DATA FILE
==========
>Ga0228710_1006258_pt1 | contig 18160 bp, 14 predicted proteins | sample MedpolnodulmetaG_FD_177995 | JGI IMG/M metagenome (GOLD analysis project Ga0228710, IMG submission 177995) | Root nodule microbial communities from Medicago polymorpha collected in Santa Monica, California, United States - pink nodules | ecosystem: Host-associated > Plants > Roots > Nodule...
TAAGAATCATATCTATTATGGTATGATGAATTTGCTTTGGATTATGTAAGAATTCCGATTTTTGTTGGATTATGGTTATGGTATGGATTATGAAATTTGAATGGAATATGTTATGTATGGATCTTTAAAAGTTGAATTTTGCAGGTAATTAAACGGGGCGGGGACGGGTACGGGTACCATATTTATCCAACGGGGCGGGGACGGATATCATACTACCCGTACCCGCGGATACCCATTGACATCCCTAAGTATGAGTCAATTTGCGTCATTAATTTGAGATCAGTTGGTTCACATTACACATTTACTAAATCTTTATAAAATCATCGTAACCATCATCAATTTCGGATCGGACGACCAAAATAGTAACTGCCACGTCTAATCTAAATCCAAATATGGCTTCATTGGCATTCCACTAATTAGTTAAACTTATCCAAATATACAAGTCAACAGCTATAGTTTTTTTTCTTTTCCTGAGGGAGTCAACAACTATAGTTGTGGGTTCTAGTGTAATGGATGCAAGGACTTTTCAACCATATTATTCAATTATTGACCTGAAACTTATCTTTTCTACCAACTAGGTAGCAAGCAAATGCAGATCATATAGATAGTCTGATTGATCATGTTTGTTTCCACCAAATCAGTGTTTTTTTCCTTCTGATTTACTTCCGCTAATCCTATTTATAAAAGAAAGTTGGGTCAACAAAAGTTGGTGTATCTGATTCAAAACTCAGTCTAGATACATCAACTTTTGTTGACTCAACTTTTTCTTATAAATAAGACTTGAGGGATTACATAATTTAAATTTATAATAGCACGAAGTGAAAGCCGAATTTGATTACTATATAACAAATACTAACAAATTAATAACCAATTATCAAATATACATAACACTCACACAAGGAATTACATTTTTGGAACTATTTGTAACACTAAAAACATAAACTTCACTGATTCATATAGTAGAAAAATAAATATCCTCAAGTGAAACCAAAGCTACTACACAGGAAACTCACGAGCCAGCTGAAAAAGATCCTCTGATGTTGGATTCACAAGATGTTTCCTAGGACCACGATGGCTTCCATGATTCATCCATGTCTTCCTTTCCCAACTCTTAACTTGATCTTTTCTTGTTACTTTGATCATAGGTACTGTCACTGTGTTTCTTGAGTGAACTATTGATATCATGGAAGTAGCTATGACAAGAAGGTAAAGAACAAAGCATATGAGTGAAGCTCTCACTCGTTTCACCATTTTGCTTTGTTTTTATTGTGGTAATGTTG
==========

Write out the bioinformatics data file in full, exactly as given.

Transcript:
>Ga0228710_1006258_pt1 | contig 18160 bp, 14 predicted proteins | sample MedpolnodulmetaG_FD_177995 | JGI IMG/M metagenome (GOLD analysis project Ga0228710, IMG submission 177995) | Root nodule microbial communities from Medicago polymorpha collected in Santa Monica, California, United States - pink nodules | ecosystem: Host-associated > Plants > Roots > Nodule...
TAAGAATCATATCTATTATGGTATGATGAATTTGCTTTGGATTATGTAAGAATTCCGATTTTTGTTGGATTATGGTTATGGTATGGATTATGAAATTTGAATGGAATATGTTATGTATGGATCTTTAAAAGTTGAATTTTGCAGGTAATTAAACGGGGCGGGGACGGGTACGGGTACCATATTTATCCAACGGGGCGGGGACGGATATCATACTACCCGTACCCGCGGATACCCATTGACATCCCTAAGTATGAGTCAATTTGCGTCATTAATTTGAGATCAGTTGGTTCACATTACACATTTACTAAATCTTTATAAAATCATCGTAACCATCATCAATTTCGGATCGGACGACCAAAATAGTAACTGCCACGTCTAATCTAAATCCAAATATGGCTTCATTGGCATTCCACTAATTAGTTAAACTTATCCAAATATACAAGTCAACAGCTATAGTTTTTTTTCTTTTCCTGAGGGAGTCAACAACTATAGTTGTGGGTTCTAGTGTAATGGATGCAAGGACTTTTCAACCATATTATTCAATTATTGACCTGAAACTTATCTTTTCTACCAACTAGGTAGCAAGCAAATGCAGATCATATAGATAGTCTGATTGATCATGTTTGTTTCCACCAAATCAGTGTTTTTTTCCTTCTGATTTACTTCCGCTAATCCTATTTATAAAAGAAAGTTGGGTCAACAAAAGTTGGTGTATCTGATTCAAAACTCAGTCTAGATACATCAACTTTTGTTGACTCAACTTTTTCTTATAAATAAGACTTGAGGGATTACATAATTTAAATTTATAATAGCACGAAGTGAAAGCCGAATTTGATTACTATATAACAAATACTAACAAATTAATAACCAATTATCAAATATACATAACACTCACACAAGGAATTACATTTTTGGAACTATTTGTAACACTAAAAACATAAACTTCACTGATTCATATAGTAGAAAAATAAATATCCTCAAGTGAAACCAAAGCTACTACACAGGAAACTCACGAGCCAGCTGAAAAAGATCCTCTGATGTTGGATTCACAAGATGTTTCCTAGGACCACGATGGCTTCCATGATTCATCCATGTCTTCCTTTCCCAACTCTTAACTTGATCTTTTCTTGTTACTTTGATCATAGGTACTGTCACTGTGTTTCTTGAGTGAACTATTGATATCATGGAAGTAGCTATGACAAGAAGGTAAAGAACAAAGCATATGAGTGAAGCTCTCACTCGTTTCACCATTTTGCTTTGTTTTTATTGTGGTAATGTTG